News about Latinos, Young and Old
The AARP released a report yesterday showing that older Hispanics “can play a dynamic role in helping solve long-term challenges for many employers, as the traditional labor pool of workers ages 25-54 stagnates.”
From the report:
“Survey results for older Hispanic workers indicate that they are dependable, in that they rarely miss work. The vast majority report that they enjoy their jobs, suggesting that they are engaged and productive employees.”
The number of Hispanics ages 50 to 69 is expected to nearly quadruple by 2050, so the AARP report suggested employers do a few things to increase the “employment prospects of older Hispanics” including:
• Develop recruiting materials in English and Spanish if an employer is open to hiring workers who are not fluent in English.
• Consider training for managers that encourages them to embrace workplace diversity and stresses the value that diverse viewpoints can provide an employer.
And, the Tiki Tiki would add: Be sure to have a turbo office cafecito-making machine. Just sayin.’
You can see the whole report, which includes stats on the differences between U.S.-born and foreign-born Latinos, here.
News to shake you up comes to you from the San Antonio Express:
“According to the Centers for Disease Control and Prevention, 25 percent of Latina teenagers have contemplated suicide and around 15 percent have attempted it, compared with 10 percent of Anglo and black teen girls who have attempted.”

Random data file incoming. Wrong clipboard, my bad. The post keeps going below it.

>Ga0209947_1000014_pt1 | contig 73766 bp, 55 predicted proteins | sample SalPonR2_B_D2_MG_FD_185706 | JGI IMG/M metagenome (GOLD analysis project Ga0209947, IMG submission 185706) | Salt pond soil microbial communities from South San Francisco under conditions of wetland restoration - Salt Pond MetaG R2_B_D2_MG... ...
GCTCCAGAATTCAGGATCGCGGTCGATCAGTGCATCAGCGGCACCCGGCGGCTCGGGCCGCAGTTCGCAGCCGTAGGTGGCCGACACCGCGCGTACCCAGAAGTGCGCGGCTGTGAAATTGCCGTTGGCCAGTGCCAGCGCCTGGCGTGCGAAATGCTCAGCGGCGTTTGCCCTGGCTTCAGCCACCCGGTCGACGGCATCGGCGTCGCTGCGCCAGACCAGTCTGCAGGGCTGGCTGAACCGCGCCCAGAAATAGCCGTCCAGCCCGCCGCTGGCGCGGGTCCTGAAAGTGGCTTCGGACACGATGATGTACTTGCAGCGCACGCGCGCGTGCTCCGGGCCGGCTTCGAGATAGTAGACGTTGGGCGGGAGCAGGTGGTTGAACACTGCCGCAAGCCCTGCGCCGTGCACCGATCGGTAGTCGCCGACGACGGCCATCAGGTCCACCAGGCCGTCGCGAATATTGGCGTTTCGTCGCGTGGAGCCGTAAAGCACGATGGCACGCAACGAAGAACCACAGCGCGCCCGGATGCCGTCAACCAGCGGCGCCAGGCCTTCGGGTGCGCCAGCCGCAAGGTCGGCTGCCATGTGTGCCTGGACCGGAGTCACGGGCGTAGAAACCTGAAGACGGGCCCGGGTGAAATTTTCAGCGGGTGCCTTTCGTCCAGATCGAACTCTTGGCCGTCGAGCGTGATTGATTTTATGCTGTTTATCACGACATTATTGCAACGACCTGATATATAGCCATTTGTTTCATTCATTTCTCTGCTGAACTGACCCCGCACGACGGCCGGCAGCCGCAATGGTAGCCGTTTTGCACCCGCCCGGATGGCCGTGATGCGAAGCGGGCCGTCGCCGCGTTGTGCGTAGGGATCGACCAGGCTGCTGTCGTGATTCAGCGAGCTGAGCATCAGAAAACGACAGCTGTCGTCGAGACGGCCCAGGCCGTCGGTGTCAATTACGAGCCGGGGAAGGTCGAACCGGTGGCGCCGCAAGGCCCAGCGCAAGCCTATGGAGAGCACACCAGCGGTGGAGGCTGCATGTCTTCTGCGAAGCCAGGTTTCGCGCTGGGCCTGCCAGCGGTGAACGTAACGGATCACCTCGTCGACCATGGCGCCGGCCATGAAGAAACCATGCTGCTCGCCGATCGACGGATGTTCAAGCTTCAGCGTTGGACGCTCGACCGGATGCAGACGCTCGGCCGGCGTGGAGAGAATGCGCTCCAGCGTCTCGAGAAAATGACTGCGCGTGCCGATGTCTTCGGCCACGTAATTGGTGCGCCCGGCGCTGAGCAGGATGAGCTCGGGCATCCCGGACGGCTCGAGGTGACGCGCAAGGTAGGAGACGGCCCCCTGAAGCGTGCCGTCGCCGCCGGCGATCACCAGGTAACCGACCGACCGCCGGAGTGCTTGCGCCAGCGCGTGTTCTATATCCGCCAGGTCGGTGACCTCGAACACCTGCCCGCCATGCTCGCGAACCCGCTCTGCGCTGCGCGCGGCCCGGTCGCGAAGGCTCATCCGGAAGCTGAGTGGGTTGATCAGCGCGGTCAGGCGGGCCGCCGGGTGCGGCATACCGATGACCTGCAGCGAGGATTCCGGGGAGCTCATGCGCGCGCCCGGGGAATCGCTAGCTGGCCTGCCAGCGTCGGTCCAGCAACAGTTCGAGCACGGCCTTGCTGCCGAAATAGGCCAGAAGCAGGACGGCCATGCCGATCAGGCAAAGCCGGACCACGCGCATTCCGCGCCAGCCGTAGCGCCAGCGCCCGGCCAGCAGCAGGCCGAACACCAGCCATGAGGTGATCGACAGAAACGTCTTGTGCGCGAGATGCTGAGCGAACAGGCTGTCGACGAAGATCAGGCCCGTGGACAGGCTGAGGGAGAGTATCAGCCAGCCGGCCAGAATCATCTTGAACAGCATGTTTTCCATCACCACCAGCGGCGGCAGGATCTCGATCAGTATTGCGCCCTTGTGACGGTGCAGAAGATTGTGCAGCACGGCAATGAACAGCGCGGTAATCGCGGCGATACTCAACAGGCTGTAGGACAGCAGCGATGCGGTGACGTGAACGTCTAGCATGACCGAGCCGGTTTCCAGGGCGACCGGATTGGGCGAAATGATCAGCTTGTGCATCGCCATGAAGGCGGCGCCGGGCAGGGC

Luis Zayas, a researcher and expert on Latino psychology, told the San Antonio paper that ”cultural expectations, gender issues, ethnic identity and adolescent-parental conflict converge in a toxic brew to push young Latinas to the edge.”
Are we talking to our girls, gente?
Here’s a site full of positives just for young Latinas, as featured this week in the El Paso Times:
Latinintas magazine, is a non-profit online and print magazine, with content created by, and for, Hispanic girls. The mission: “To empower Latina youth through media and technology.”
The group also has an online community, kind of like Facebook, for girls: MyLatinitas.com.
“Latina girls, 13 and up, can join and create their own Web page, upload videos and blog regularly. They can also find out about upcoming events,” said co-founcer Alicia Rascon of El Paso. She added that the site is monitored for safety.
Gracias to Hispanic Reach for the tip on Twitter.